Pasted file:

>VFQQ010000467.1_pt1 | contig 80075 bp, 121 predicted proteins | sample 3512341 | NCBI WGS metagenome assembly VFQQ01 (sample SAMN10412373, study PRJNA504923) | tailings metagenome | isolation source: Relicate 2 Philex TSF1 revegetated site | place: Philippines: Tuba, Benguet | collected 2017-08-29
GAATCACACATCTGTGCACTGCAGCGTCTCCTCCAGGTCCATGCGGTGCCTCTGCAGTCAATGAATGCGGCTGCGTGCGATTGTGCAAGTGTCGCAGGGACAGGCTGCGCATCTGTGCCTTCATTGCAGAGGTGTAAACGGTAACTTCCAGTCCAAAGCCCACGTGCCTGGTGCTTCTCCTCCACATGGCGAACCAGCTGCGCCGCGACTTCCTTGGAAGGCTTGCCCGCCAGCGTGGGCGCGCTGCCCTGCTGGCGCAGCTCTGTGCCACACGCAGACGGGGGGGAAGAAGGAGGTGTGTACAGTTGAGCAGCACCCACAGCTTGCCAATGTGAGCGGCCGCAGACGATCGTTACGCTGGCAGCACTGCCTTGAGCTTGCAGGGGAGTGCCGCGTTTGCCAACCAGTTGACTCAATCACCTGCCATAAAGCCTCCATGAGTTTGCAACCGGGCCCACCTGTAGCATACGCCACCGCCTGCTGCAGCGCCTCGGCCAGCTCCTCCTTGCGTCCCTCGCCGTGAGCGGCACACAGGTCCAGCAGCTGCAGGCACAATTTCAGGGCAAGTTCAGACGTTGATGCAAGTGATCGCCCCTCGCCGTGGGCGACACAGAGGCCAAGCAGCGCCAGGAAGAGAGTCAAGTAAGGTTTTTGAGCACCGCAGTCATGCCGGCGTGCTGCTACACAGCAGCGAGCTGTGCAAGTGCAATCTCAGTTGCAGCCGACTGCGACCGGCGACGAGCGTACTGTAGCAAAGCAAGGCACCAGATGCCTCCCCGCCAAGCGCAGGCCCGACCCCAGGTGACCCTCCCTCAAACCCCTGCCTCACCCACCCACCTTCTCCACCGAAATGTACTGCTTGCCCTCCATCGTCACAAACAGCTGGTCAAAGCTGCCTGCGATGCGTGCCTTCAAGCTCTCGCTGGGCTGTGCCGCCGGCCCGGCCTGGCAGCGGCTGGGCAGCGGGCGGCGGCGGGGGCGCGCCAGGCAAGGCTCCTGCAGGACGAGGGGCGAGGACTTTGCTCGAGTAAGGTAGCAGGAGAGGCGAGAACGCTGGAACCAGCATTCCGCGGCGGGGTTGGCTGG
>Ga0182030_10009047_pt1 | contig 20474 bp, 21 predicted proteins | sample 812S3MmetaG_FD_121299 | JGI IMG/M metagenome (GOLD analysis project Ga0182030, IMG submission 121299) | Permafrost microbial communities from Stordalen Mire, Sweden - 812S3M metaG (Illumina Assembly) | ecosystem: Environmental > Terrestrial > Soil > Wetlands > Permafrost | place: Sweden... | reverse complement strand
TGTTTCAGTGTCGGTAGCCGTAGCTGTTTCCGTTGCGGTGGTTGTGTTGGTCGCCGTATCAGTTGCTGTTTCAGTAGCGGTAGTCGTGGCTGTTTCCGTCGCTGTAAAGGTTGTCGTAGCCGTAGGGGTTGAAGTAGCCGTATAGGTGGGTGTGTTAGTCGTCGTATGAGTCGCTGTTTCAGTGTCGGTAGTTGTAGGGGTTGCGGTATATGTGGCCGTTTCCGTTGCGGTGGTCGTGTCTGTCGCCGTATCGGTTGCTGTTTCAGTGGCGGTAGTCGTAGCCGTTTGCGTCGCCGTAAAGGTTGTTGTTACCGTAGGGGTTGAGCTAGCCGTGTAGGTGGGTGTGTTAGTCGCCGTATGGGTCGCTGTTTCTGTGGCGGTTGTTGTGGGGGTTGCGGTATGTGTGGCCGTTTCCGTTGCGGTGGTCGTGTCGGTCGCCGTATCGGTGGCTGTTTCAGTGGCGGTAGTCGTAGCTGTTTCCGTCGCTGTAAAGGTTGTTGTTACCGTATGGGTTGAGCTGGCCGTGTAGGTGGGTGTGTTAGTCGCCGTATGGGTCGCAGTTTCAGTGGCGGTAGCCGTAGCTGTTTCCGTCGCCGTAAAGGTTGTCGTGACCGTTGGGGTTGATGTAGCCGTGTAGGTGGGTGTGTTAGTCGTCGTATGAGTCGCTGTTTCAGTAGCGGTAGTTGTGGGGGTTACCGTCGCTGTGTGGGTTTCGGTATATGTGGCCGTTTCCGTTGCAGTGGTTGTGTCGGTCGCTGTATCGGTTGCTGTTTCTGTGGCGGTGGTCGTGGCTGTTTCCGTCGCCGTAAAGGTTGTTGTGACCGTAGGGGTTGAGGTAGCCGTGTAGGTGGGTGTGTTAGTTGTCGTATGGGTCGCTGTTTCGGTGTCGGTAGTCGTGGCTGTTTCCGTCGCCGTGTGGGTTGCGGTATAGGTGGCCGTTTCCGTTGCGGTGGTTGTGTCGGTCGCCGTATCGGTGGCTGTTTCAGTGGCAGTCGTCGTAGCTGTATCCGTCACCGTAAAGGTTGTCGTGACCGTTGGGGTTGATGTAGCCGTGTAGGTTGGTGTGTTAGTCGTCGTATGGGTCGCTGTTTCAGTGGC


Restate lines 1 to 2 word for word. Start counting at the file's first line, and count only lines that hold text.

>VFQQ010000467.1_pt1 | contig 80075 bp, 121 predicted proteins | sample 3512341 | NCBI WGS metagenome assembly VFQQ01 (sample SAMN10412373, study PRJNA504923) | tailings metagenome | isolation source: Relicate 2 Philex TSF1 revegetated site | place: Philippines: Tuba, Benguet | collected 2017-08-29
GAATCACACATCTGTGCACTGCAGCGTCTCCTCCAGGTCCATGCGGTGCCTCTGCAGTCAATGAATGCGGCTGCGTGCGATTGTGCAAGTGTCGCAGGGACAGGCTGCGCATCTGTGCCTTCATTGCAGAGGTGTAAACGGTAACTTCCAGTCCAAAGCCCACGTGCCTGGTGCTTCTCCTCCACATGGCGAACCAGCTGCGCCGCGACTTCCTTGGAAGGCTTGCCCGCCAGCGTGGGCGCGCTGCCCTGCTGGCGCAGCTCTGTGCCACACGCAGACGGGGGGGAAGAAGGAGGTGTGTACAGTTGAGCAGCACCCACAGCTTGCCAATGTGAGCGGCCGCAGACGATCGTTACGCTGGCAGCACTGCCTTGAGCTTGCAGGGGAGTGCCGCGTTTGCCAACCAGTTGACTCAATCACCTGCCATAAAGCCTCCATGAGTTTGCAACCGGGCCCACCTGTAGCATACGCCACCGCCTGCTGCAGCGCCTCGGCCAGCTCCTCCTTGCGTCCCTCGCCGTGAGCGGCACACAGGTCCAGCAGCTGCAGGCACAATTTCAGGGCAAGTTCAGACGTTGATGCAAGTGATCGCCCCTCGCCGTGGGCGACACAGAGGCCAAGCAGCGCCAGGAAGAGAGTCAAGTAAGGTTTTTGAGCACCGCAGTCATGCCGGCGTGCTGCTACACAGCAGCGAGCTGTGCAAGTGCAATCTCAGTTGCAGCCGACTGCGACCGGCGACGAGCGTACTGTAGCAAAGCAAGGCACCAGATGCCTCCCCGCCAAGCGCAGGCCCGACCCCAGGTGACCCTCCCTCAAACCCCTGCCTCACCCACCCACCTTCTCCACCGAAATGTACTGCTTGCCCTCCATCGTCACAAACAGCTGGTCAAAGCTGCCTGCGATGCGTGCCTTCAAGCTCTCGCTGGGCTGTGCCGCCGGCCCGGCCTGGCAGCGGCTGGGCAGCGGGCGGCGGCGGGGGCGCGCCAGGCAAGGCTCCTGCAGGACGAGGGGCGAGGACTTTGCTCGAGTAAGGTAGCAGGAGAGGCGAGAACGCTGGAACCAGCATTCCGCGGCGGGGTTGGCTGG